Rogelio ultimately chooses the latter, and relinquishing his wealth is just one of the sacrifices he makes this week. The other involves his pride, and after screwing up Xiomara’s chance of having one of her songs used as the theme for Esteban’s telenovela, Rogelio plays the part of Bogelio the fool in Ferdinand E Isabel to give Xo her big break. “Chapter Twenty-Nine” is another great showcase of Jaime Camil’s versatility as a performer, and he does particularly strong work capturing Rogelio’s fear at going back to the life of frugality that he thought he left behind. He’s worked too hard to end up where he started, but by the conclusion of the episode he realizes that he’s gained more than he ever had before thanks to the family he now has in the Villanueva women and Mateo.


The writers do find a way to make the Target scene serve the characters, showing Rafael’s further integration into the Villanueva family dynamic by bringing him along for the traditional Black Friday Target run. Rafael is becoming more and more like the man Jane wants to be with forever, and the Target trip starts the couple’s story on a positive note this week, even though it also features Jane’s first sighting of Michael in six months. Michael’s cold, dismissive response to Jane’s greeting pushes Rafael and Jane even closer together, and for most of the episode, it looks like Mateo’s parents are well on their way to rekindling their past romance. Jane overcomes her anxiety about hiring a babysitter for Mateo so that she can go on the date Rafael invited her on last week, and Rafael, over-stepping boundaries as always, shows Jane the perfect house he’s interested in buying for his growing family. (The same house Jane admired during her first babysitting job as a responsible teen.)

Talking about buying a house is moving pretty fast when you’re just starting to date again, but Jane is into it, once again getting swept up in the fantasy Rafael represents. But before there’s any meaningful forward movement in their romance, Wesley’s “Curse Of The Solanos” exposé gets published online, derailing their date night as Rafael does damage control. That’s when Jane checks the nanny cam and finds out that Rafael hired Eric Wu to lie to the police about Michael and Nadine, a revelation that effectively puts an end to her reconciliation with her baby daddy. One of the issues with this show’s rapid pacing is that the writers occasionally move on from plot lines before they’ve had time to fully explore them, and “Chapter Twenty-Nine” tears down new relationships in Jane’s life that are still being built. Rafael is in the same position as Michael two episodes ago, and it would be nice to see the writers give Jane more than a chapter’s worth of romance before pushing her away from her lovers.


Jane’s relationships with Wesley and Petra also take significant blows this week, and these moments would have a greater impact if the show spent more time with those friendships before damaging them. Wesley’s betrayal happens quickly because of its ties to Michael’s investigation, which is an especially rushed plotline that clumsily reveals that Michael wasn’t fired but sent undercover to embed himself with Nadine, who was shot dead at some point in the last six months. All of this rushing is to get to the cliffhanger twist that Luisa’s mother is alive and probably the Mütter crime boss that has resurfaced in Sin Rostro’s absence, and I can’t help but feel a sense of déjà vu as we learn that another woman closely associated to Luisa is a secret kingpin.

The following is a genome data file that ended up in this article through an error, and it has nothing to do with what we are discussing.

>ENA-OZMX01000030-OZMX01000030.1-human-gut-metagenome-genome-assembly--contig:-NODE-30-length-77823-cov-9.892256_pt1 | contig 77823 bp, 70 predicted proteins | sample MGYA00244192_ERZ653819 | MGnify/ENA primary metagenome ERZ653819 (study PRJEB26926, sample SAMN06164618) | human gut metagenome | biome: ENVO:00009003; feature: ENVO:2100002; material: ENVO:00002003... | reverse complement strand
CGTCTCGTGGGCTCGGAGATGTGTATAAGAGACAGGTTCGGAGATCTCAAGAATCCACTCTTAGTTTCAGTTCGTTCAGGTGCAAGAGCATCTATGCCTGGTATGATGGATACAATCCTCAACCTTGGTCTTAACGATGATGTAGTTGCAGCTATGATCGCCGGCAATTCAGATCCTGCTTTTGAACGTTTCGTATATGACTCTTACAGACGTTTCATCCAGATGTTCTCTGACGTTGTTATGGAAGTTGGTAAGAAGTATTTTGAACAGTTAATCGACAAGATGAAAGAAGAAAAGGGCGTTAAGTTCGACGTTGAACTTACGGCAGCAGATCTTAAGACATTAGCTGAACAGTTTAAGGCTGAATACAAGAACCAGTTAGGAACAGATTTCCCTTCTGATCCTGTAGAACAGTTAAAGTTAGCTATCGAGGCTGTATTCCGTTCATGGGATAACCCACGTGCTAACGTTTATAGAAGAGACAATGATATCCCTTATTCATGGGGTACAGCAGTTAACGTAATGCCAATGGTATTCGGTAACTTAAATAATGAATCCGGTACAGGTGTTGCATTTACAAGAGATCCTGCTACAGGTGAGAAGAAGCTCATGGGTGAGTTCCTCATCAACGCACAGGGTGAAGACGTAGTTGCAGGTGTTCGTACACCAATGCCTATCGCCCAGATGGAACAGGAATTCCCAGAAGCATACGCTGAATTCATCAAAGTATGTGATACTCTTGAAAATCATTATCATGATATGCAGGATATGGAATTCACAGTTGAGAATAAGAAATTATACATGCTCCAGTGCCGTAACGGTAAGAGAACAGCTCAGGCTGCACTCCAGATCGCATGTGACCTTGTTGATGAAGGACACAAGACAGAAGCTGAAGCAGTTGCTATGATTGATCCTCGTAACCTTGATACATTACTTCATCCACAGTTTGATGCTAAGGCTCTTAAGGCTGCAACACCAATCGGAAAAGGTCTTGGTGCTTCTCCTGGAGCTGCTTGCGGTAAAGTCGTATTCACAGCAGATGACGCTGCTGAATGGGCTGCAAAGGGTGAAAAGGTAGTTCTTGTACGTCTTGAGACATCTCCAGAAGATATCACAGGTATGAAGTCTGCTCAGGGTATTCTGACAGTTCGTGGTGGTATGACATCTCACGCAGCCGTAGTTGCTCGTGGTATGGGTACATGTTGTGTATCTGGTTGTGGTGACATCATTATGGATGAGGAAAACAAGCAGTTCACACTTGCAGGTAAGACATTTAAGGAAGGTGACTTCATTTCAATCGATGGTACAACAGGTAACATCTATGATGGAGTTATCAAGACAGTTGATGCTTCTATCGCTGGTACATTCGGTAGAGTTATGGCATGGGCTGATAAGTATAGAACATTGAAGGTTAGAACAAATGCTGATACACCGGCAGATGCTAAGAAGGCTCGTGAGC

The Petra and Magda story also feels like rehashing past material, only now the pair is dealing with a dead Ivan instead of a hostage Ivan. It’s a bit too convenient how Jane always shows up whenever Petra is panicking about what to do with the dead body in her bathtub, putting Petra in a position where she has to push Jane away in order to maintain secrecy. The writers want to keep this relationship tense, but why introduce a friendship for these two characters if it’s immediately going to be undercut? Judging by Petra’s facial expression after she rejects Jane, there’s likely going to be some future attempt by Petra to make up for her behavior this week, but it would have been much more interesting to see Petra forced to turn on Jane after their friendship gained more depth.


Yet even with forced promotional integration and rushed plot developments, “Chapter Twenty-Nine” captivates and entertains, largely thanks to the cast’s commitment to the material and the show’s always refreshing style and tone. Tonight’s episode isn’t quite as substantial or refined as the Jane The Virgin norm, but the strength of the cast and the creative team’s voice makes it satisfying.

Stray observations

  • Of course Rafael would be a #BlackFridayVirgin. He’s filthy rich. What need does he have for deals?
  • I have the feeling Dr. Bolton is going to be back, and I’m predicting that she’s going to sell Jane’s story to her publisher.
  • I really like the music when Jane sees Michael at Target. It’s romantic but also Christmas-y.
  • Are the writers setting up Professor Chavez as a love interest for Jane? Hot teacher is a fantasy I can see Jane falling for.
  • “Clear eyes, full carts, let’s shop!”
  • “They’re all leased. Like Tyga.” That’s a sick burn, Rogelio.
  • “He’s right. That’s just clumsy storytelling. Now, to the police station!”